By Mac Cerullo Staff Writer
---- — WEST NEWBURY — Roughly a week before facing off in their first debate, the two candidates for the Second Essex District representative seat explained their positions on taxes, jobs and regulation while also laying out their vision of what a healthy economy would look like.
Democrat Barry Fogel and Republican Lenny Mirra, who will be facing off in November’s general election for the seat held by Rep. Harriett Stanley, differ greatly on matters of job creation and regulation, but do share similar views on taxes. Both believe the state sales tax should be reduced to 5 percent, and each favors reducing the state income tax as well.
The two candidates will likely try to draw further distinctions between each other at the upcoming debates later this month.
The first debate will be held in Boxford on Thursday; the second will be a Meet the Candidates-style event at the Haverhill Public Library on Oct. 15 and the third will be jointly held by Georgetown and Groveland at the Georgetown Town Hall on Oct. 18. All three debates will be held at 7 p.m.
The Boxford and Georgetown/Groveland debates will be sponsored by each respective town’s Democratic and Republican committees, while the Greater Haverhill League of Women Voters will put on the Haverhill event.
A fourth debate to be held jointly by West Newbury and Newbury later this month is also in the works, Fogel said, but no plans have been finalized.
The Second Essex District includes Newbury, West Newbury, Merrimac, Georgetown, Groveland and parts of Haverhill and Boxford.
As far as government regulation goes, Fogel said he opposes unreasonable and overly burdensome regulation, but is a strong advocate for fair regulation with reasonable implementation of the rules.
Mirra believes there is too much regulation and that the sheer amount of bureaucracy hurts small businesses.
“Everything from hiring procedures to putting license plates on trucks, everything seems to have too much bureaucracy and regulation,” Mirra said. “Just to put a dump truck on the road requires you to pay about a dozen different taxes, and that stifles job growth and it inhibits the ability of people to start new companies.”
Mirra said the key to maximizing the state’s economic potential is to drive costs down. He called Massachusetts an undesirable place to do business as a result of high costs and high regulations, and highlighted a Forbes Magazine report that listed Boston second to last out of 200 cities in terms of the cost of doing business.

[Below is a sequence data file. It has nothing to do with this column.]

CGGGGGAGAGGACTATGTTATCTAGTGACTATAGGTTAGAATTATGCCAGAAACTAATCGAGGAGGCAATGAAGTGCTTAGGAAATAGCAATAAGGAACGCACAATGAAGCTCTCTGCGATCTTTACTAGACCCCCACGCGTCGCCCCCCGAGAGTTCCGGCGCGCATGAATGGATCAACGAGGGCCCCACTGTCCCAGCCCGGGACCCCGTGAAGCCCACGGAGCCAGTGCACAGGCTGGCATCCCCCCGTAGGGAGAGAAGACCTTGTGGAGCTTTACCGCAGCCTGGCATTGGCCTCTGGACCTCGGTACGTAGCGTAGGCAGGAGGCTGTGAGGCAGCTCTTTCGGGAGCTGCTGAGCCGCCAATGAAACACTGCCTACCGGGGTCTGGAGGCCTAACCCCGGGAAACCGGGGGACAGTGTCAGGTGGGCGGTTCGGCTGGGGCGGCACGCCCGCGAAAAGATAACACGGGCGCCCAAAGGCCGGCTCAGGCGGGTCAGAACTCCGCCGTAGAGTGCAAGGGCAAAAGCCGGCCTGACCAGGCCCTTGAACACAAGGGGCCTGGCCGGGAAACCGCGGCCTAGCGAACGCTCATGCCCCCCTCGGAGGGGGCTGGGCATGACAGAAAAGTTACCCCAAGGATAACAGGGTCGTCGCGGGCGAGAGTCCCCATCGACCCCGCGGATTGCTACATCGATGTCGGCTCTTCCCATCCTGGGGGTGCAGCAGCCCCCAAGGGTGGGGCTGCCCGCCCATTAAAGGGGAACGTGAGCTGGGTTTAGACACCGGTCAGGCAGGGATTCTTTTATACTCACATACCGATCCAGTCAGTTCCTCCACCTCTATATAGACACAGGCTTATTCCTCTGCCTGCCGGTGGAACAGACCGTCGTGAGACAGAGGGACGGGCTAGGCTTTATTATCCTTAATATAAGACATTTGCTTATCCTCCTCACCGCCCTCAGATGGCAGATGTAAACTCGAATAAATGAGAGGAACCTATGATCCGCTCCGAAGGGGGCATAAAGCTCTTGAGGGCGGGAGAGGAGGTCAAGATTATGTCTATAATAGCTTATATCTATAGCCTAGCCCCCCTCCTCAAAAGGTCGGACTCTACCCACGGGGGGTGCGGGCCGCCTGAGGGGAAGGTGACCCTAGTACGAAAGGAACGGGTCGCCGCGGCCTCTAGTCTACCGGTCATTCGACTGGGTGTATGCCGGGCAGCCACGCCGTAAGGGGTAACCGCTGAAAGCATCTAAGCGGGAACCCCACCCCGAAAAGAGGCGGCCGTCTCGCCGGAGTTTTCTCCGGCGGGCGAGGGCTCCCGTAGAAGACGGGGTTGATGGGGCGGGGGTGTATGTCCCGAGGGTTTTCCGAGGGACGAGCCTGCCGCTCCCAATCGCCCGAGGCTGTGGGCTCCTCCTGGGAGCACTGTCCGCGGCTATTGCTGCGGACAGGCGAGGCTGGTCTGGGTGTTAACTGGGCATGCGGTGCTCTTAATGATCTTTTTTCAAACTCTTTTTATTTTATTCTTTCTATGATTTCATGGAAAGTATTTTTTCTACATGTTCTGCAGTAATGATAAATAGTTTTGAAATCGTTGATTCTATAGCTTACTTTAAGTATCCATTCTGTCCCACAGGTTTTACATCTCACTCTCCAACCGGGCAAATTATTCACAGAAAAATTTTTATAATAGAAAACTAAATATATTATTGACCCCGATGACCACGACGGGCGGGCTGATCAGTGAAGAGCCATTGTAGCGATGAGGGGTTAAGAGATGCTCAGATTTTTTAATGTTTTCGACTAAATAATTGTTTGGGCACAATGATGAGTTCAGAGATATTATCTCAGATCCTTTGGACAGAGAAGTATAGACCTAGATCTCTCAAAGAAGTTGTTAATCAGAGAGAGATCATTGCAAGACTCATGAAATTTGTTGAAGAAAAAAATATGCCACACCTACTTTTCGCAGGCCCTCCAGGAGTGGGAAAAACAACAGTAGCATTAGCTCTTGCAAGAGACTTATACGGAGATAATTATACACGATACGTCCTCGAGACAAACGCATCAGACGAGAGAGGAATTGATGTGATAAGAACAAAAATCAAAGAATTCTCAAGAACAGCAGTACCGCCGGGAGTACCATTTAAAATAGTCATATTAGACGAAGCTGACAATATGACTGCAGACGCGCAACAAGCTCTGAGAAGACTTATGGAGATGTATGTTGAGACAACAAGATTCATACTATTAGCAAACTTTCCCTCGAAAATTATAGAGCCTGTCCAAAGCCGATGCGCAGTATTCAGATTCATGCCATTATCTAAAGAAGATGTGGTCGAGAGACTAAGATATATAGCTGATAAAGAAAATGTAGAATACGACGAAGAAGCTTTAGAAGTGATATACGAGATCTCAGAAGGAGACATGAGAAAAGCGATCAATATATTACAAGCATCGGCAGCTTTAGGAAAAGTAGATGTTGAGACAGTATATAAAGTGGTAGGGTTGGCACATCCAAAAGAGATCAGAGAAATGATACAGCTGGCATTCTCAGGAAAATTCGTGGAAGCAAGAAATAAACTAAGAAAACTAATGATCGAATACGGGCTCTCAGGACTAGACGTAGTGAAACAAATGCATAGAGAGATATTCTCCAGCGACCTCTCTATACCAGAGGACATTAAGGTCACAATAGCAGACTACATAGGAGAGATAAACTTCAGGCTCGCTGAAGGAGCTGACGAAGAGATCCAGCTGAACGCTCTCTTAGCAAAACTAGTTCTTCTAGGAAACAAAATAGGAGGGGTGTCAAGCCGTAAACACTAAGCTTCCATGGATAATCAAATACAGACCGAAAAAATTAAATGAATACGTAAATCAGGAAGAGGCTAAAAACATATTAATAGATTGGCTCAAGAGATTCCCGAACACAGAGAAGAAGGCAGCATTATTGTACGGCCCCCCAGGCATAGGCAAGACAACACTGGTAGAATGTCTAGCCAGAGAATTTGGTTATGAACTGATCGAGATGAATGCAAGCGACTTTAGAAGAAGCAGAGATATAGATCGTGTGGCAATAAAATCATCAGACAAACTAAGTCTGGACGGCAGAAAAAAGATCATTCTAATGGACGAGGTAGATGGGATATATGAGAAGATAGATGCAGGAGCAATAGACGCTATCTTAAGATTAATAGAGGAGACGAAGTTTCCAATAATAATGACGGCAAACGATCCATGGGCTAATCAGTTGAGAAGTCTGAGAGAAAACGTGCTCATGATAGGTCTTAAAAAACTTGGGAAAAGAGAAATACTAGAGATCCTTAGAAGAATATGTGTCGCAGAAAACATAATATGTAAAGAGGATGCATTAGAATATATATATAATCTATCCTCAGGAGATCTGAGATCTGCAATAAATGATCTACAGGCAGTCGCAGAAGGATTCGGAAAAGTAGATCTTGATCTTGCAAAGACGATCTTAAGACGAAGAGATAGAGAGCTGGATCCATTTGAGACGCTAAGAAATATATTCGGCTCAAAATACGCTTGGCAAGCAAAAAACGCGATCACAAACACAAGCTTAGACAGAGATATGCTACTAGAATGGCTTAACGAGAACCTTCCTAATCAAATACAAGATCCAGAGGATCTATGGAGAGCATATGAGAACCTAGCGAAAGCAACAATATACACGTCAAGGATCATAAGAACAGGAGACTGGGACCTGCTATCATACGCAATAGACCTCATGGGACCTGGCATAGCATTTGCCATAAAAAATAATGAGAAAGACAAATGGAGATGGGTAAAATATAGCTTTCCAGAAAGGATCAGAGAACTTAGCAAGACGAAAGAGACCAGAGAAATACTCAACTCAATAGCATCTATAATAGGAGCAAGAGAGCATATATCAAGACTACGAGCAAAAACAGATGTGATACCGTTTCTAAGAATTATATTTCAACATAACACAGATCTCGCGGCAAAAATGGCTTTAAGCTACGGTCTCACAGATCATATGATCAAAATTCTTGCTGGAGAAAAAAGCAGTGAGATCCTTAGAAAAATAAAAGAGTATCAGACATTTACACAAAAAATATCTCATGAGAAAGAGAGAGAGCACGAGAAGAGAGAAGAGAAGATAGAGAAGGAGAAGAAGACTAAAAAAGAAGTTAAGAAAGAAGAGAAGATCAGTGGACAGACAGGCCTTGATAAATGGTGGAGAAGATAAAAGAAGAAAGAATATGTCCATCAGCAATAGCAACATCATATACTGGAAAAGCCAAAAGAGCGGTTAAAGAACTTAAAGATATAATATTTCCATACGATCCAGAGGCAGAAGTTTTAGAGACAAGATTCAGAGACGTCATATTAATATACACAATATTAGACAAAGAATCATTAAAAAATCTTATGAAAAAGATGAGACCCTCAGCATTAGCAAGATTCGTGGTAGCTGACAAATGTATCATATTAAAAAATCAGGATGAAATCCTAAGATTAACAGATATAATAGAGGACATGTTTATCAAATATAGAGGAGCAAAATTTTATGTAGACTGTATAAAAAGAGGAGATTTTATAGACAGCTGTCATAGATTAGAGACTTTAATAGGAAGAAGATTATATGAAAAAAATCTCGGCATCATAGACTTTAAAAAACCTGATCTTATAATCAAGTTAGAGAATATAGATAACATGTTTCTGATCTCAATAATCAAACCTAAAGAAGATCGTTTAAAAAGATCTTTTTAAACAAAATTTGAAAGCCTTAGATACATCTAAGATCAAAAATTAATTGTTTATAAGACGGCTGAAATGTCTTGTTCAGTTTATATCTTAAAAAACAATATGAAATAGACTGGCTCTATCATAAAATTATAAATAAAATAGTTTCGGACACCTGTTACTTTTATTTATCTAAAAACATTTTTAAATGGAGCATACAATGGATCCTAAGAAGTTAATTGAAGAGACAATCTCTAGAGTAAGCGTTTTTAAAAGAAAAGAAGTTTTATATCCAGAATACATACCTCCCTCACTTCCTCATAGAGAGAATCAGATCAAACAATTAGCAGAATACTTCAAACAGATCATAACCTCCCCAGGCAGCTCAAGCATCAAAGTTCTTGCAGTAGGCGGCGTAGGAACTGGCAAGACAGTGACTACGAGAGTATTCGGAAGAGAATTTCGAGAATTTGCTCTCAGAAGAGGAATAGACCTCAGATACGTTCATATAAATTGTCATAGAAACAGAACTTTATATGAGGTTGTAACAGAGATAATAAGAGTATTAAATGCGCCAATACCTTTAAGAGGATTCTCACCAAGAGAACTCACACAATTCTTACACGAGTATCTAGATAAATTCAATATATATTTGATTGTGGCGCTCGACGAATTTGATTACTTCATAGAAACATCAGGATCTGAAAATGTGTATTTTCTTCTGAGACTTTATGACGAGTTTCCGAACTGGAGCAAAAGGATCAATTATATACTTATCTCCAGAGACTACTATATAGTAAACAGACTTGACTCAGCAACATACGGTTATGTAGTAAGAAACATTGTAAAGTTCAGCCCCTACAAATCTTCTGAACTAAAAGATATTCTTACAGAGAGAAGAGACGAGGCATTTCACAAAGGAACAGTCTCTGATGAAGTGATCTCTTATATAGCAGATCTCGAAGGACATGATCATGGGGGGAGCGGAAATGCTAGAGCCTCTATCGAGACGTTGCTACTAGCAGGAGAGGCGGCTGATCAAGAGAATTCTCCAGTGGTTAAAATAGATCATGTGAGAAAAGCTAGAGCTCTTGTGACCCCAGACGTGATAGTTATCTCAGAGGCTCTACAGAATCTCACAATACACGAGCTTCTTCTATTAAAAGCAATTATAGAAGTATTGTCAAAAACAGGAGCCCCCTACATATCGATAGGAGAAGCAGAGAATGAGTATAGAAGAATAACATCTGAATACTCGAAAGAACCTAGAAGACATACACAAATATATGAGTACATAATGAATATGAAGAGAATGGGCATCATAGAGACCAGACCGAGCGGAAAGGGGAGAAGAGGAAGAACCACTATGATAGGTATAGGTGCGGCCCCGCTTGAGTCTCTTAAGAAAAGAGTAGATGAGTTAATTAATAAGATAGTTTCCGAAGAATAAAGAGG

“Typically in a recovery, which we should be in, GPD growth is 4 to 5 percent,” Mirra said. “We’re nowhere near that.”
Fogel offered a much more positive few of the state economy, pointing out that the state’s unemployment rate is two points below the national average and that Massachusetts is one of only two states that had its bond rating increase (Alaska being the other) and is one of only four states with a stabilization fund of over a billion dollars.
“We have an improving economy,” Fogel said.
Highlighting those trends, Fogel said his goal would be to make sure the state’s economy continued to improve, allowing businesses to thrive and ultimately spur job growth.
“Haverhill, Lawrence, Newburyport and down the North Shore, a lot of people in our district work in those nearby areas,” Fogel said. “The rising tide of the economy in Massachusetts is going to create jobs for people in our district.”
Outside of general economic improvement, Mirra said one of the specific ways he would try to promote job growth would be through immigration reform.
“Right now people in the lower end of the income scale have seen their income stagnate,” Mirra said. “That’s due in part because of our immigration system that allowed an influx of low-skill workers.”
While the two candidates do agree that taxes should be lowered, each candidate offered different wrinkles in terms of which taxes they’d target.
Mirra said that he would like the income tax to be reduced to 5 percent, while Fogel said the state should consider adopting a sales tax for online vendors so that local brick and mortar stores wouldn’t be at a competitive disadvantage.
“I think we need to give serious consideration to that,” Fogel said. “People need to pay sales taxes in stores, but not online.”